$28 plus market debut is possible but beware of volatility

There is every chance we could see Twitter shares trading as high as $28 and even $30 a share on the immediate days following its launch given the demand, simplicity and earnings ratio compared to its peers but traders must be careful of the initial two to three weeks and of the heightened volatility the IPO will inevitably bring. IPO’s can be extremely dangerous to trade around with wide daily price swings making trading them not for the faint hearted. Even stop losses you may have on positions that seem far away can come into consideration within a matter of hours.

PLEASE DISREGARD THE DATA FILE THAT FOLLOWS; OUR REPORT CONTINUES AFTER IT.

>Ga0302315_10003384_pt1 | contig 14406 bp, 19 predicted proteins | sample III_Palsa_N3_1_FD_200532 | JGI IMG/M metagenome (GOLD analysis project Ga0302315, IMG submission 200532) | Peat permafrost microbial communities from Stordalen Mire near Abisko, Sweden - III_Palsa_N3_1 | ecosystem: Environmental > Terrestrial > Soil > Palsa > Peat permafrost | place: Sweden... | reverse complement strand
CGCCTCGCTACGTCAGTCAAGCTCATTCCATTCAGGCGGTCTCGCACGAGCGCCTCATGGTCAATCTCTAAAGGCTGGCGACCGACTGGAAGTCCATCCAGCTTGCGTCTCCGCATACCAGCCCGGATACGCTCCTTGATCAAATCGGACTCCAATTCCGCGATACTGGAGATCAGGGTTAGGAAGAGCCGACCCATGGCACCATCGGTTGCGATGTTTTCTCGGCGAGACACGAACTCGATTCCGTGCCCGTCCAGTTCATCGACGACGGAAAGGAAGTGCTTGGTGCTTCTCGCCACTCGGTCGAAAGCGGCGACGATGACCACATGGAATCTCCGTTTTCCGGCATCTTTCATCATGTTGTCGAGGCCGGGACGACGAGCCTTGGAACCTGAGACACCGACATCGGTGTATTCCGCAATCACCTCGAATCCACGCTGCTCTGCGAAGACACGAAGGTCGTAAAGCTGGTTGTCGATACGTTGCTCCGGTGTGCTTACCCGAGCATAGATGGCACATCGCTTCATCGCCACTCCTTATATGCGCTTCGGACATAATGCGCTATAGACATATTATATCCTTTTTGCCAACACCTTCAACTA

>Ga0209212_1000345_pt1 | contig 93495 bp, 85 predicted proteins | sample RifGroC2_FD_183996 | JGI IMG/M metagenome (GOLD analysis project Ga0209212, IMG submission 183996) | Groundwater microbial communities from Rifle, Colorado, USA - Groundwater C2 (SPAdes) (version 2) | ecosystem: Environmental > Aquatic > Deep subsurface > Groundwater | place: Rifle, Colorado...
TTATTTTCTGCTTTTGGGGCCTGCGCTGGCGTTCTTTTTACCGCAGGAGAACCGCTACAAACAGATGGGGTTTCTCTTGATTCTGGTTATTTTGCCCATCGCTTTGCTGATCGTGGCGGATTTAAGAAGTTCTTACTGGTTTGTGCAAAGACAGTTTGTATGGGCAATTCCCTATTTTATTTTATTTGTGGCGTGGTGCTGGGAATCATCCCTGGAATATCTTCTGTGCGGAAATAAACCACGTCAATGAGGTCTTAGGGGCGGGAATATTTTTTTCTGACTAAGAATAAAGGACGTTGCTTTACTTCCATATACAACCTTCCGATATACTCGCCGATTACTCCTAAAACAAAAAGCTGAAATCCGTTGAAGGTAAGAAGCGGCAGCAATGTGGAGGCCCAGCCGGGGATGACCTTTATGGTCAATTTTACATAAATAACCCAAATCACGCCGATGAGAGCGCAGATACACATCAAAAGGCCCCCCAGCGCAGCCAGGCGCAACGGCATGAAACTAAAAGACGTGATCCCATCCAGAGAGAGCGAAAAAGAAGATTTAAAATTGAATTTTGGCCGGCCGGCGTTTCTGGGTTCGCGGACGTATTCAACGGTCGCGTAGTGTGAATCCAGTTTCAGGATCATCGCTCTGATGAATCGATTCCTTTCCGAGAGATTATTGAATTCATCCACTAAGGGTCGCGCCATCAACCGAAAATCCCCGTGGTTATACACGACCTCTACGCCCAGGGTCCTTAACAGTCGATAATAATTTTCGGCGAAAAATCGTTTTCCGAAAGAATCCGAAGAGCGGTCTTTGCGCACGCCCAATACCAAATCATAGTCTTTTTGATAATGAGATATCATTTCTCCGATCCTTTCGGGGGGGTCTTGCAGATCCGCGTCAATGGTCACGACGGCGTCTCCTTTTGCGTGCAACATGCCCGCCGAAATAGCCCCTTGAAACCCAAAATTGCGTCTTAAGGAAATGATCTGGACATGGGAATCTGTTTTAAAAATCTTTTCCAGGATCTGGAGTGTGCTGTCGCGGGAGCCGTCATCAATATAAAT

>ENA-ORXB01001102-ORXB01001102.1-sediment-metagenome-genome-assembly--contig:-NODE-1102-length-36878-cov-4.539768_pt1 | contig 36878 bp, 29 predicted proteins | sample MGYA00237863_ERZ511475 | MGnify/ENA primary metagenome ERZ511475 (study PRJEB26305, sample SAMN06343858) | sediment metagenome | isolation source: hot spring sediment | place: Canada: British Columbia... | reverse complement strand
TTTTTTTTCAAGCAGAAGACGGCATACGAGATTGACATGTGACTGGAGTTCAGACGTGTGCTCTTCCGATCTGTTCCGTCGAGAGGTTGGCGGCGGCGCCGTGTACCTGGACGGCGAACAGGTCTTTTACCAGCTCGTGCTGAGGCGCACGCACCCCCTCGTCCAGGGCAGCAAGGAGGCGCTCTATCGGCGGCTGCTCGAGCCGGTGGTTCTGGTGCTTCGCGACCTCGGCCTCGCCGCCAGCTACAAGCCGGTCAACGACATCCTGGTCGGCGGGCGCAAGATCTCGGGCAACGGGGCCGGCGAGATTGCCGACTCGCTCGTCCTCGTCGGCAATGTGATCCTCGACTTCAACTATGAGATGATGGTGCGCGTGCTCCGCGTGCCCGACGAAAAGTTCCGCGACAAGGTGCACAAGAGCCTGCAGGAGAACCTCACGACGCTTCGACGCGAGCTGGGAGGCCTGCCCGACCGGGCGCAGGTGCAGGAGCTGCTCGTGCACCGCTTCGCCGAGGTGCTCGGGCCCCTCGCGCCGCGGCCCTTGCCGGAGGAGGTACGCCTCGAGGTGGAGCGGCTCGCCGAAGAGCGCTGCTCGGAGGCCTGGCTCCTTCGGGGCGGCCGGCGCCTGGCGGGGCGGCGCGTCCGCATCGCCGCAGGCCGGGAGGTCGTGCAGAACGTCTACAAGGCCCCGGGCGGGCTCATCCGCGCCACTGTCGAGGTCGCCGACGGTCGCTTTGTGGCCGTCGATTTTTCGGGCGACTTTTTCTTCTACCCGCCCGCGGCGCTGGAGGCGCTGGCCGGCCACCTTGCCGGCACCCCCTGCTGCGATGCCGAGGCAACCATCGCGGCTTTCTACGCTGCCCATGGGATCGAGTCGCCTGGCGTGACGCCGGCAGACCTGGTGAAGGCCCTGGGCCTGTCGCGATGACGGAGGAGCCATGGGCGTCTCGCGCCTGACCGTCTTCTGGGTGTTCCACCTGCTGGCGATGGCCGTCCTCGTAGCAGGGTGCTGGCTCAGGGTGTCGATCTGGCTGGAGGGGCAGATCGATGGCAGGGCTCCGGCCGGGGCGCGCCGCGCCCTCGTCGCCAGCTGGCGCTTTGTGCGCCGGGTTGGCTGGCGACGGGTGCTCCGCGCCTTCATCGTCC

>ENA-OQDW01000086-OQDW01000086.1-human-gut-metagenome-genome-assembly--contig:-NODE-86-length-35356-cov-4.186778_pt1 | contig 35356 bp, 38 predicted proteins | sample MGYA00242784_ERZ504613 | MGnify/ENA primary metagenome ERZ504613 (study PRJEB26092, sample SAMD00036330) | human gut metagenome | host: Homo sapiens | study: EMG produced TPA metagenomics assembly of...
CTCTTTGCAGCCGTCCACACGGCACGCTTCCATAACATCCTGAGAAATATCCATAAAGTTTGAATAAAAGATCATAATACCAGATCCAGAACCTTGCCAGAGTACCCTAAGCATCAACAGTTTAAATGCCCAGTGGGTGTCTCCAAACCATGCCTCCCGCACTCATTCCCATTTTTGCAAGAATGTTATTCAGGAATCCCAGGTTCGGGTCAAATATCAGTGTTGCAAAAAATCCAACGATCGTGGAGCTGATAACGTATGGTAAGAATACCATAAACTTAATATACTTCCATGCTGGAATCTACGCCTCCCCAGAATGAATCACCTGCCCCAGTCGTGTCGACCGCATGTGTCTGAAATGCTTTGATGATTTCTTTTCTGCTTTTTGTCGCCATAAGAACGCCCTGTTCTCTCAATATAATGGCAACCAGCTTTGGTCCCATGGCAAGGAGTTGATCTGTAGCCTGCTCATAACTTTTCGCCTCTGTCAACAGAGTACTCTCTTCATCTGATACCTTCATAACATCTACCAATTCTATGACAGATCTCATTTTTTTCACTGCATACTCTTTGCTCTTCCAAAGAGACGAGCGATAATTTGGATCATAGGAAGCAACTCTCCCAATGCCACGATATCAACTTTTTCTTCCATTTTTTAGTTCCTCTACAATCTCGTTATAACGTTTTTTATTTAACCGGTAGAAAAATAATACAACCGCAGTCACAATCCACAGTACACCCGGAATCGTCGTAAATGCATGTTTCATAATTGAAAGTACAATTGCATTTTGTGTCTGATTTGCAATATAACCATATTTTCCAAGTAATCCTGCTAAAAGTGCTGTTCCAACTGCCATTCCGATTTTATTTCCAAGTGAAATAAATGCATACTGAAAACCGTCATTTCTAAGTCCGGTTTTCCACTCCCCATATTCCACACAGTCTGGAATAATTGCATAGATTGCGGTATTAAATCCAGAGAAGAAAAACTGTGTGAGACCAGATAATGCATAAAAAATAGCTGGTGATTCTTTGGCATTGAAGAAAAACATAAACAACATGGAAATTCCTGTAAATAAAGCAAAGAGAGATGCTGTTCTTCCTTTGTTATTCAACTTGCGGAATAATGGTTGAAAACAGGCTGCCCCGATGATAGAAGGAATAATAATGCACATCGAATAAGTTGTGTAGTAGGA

So trade carefully, with a clear mind and a distinct exit strategy.

Historical tech IPO’s

As mentioned before, Facebook endured an extremely rocky IPO launch. It took shareholders 15 months before shares started to trade back above the list price. LinkedIn, on the other hand, saw its share price double on its first day of trading only to then lose a third of its value in the subsequent month before prices recovered. Google’s shares price doubled within two months of listing.
The key lesson here: market volatility. If you can stomach double digit daily price swings, then maybe tech IPO’s are up your street. If you can’t, stay away as the risk is large.

Twitter vital statistics

  • Founded in April 2007
  • 230m monthly active users
  • 500m tweets sent per day
  • 76% of active users are on mobile
  • 77% of accounts reside outside of the US
  • Twitter has never made an annual profit
  • Last quarter, Twitter doubled revenues to $168.6m
  • Last quarter, net losses widened to $64.6m from $21.6m a year ago